3.75 MHz Impedance = 35 - j5 (VSWR =1.5:1)
    7.150 MHz Impedance = 45 + j8 (VSWR = 1.2:1)
    14.175 MHz Impedance = 55 + j0 (VSWR = 1:1:1)
    21.250 MHz Impedance 75 + j8 ((VSWR = 1.5:1)
    28.505 MHz Impedance = 55 + j0 (VSWR = 1.1:1)
    29.000 MHz Impedance = 70 - j4 (VSWR = 1.4:1)
    29. 495 MHz Impedance 65+ j0 (VSWR = 1.3:1)

    It takes enough time to make the measurements that hey are subject to propagation changes while making the changes.

    Results on 80/75 were probably the worst for this antenna compared to my doublet. With the setup above, this antenna was consistently 10-15 dB down below the referenced doublet. Forty and 20 meters were really mixed. There was as much as +/-20 dB of difference between the two. In general though, the end fed was about 3-6 dB down from the doublet. Propagation didn't allow me to make any meaningful measurements on 15 and 10 meters.

    The end-fed wire itself runs at about a 45 degree angle to a pulley connected to a tree. I'd estimate that the open end of the 41 foot wire is about 30 feet off the ground. The top deck railing shown in the photo is about 12 feet above ground.


    The 9:1 balun and interconnect box are located about 18 inches above ground. I needed a BNC-to-PL-259 interconnect for the coax. There is about a 6-inch PL-259 to BNC cable connected to the SO-239 on the interconnect box. The counterpoise is connected to the coax shield at the junction of two BNC connectors below the box. I did it this way for easy testing of multiple counterpoise arrangements and cable arrangements. The screw near the bottom right of the box is intended for connecting to the counterpoise when installed for several days, or semi-permanent use.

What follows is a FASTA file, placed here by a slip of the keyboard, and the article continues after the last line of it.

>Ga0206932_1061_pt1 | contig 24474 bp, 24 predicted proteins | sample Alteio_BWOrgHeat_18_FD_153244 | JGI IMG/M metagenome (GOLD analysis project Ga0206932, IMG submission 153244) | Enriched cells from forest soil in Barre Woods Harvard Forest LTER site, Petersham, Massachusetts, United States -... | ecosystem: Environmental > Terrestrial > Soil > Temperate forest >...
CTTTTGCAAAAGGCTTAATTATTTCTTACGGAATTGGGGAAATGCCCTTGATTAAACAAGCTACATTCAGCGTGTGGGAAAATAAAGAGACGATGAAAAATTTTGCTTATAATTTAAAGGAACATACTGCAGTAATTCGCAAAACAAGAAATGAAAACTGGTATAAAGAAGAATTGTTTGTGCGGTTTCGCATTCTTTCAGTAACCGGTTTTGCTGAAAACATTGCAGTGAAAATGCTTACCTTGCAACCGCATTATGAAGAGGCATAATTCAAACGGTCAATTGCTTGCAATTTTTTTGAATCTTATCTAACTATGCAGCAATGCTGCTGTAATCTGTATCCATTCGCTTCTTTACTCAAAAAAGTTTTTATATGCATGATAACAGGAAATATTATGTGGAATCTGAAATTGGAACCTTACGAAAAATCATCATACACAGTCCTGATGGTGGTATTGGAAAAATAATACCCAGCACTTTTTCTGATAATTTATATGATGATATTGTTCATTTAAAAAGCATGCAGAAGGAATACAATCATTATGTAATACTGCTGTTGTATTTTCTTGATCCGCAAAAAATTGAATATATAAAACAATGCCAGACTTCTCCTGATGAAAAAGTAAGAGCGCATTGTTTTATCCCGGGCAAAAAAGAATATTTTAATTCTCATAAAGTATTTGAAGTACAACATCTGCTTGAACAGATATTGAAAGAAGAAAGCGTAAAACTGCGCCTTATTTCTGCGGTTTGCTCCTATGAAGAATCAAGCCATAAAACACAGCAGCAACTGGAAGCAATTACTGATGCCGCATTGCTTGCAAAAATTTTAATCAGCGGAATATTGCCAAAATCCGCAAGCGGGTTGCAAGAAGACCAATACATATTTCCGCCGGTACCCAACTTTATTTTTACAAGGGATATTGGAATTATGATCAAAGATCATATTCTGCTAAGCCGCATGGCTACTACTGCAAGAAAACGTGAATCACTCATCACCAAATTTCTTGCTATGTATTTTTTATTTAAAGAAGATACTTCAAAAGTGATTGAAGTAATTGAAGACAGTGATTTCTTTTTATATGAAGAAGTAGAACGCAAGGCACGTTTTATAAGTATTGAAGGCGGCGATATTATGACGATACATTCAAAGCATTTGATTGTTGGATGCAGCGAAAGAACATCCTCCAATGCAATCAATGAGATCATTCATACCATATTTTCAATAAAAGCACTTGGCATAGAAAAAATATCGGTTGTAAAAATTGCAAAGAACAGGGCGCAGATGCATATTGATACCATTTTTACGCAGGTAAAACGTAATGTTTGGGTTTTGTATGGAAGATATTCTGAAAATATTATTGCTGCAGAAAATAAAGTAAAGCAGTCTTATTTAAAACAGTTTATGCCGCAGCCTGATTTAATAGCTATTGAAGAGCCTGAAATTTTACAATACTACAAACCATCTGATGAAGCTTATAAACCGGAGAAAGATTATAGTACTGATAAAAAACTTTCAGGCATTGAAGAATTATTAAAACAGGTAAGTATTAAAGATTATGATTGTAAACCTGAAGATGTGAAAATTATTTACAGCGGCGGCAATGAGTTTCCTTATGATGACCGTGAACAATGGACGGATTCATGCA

Lastly, this is how I am connecting the counterpoise for testing. I have a similar setup for the additional four radials.


    Anyway, just some of my crazy trials for portable and stealth antennas.

    EDIT: I can't prove it just yet, but this antenna does seem to produce fairly significant common mode current on the coax. Depending on the band of operation, it can wipe out my wireless computer keyboard and mouse, and totally overload my audio system. -- A complete shutdown being necessary to again be operational.

    My 80-20 meter "ugly" balun, located just outside the shack, feeding either my homebrew Z-antenna tuner or my reversible L-antenna tuner resolve the problem.
    Last edited: Jan 15, 2016
    RN3ANT and K4YND like this.
  7. K4YND

    K4YND Ham Member QRZ Page

    TR03 (1024x845).jpg Ken, very interesting. Friday I activated the Potomac Heritage trail. It is only 2 miles from my house. I only was able to get on 20 so it took a while to get the 10 contacts. I was at 9 and it took another 50 minutes to get the 10th. In the pic, you can see that the trail is about 30-40 feet from where I was operating. I consider myself a outdoor type and I did not even know this was virtually in my back yard. I think this NPOTA is going to be a blast and will really pick up once it gets warmer.
    RN3ANT likes this.
  8. WJ4U

    WJ4U Subscriber QRZ Page

  9. W4KJG

    W4KJG Subscriber QRZ Page

    Hey y'all -- maybe we need a coffee stop or greasy-spoon eye-ball QSO.

    I would have to check, but I believe I could get permission to stage from friends' properties that border nearby national parks that would probably also qualify for SOTA.

    I'm about 15 miles west of Winchester.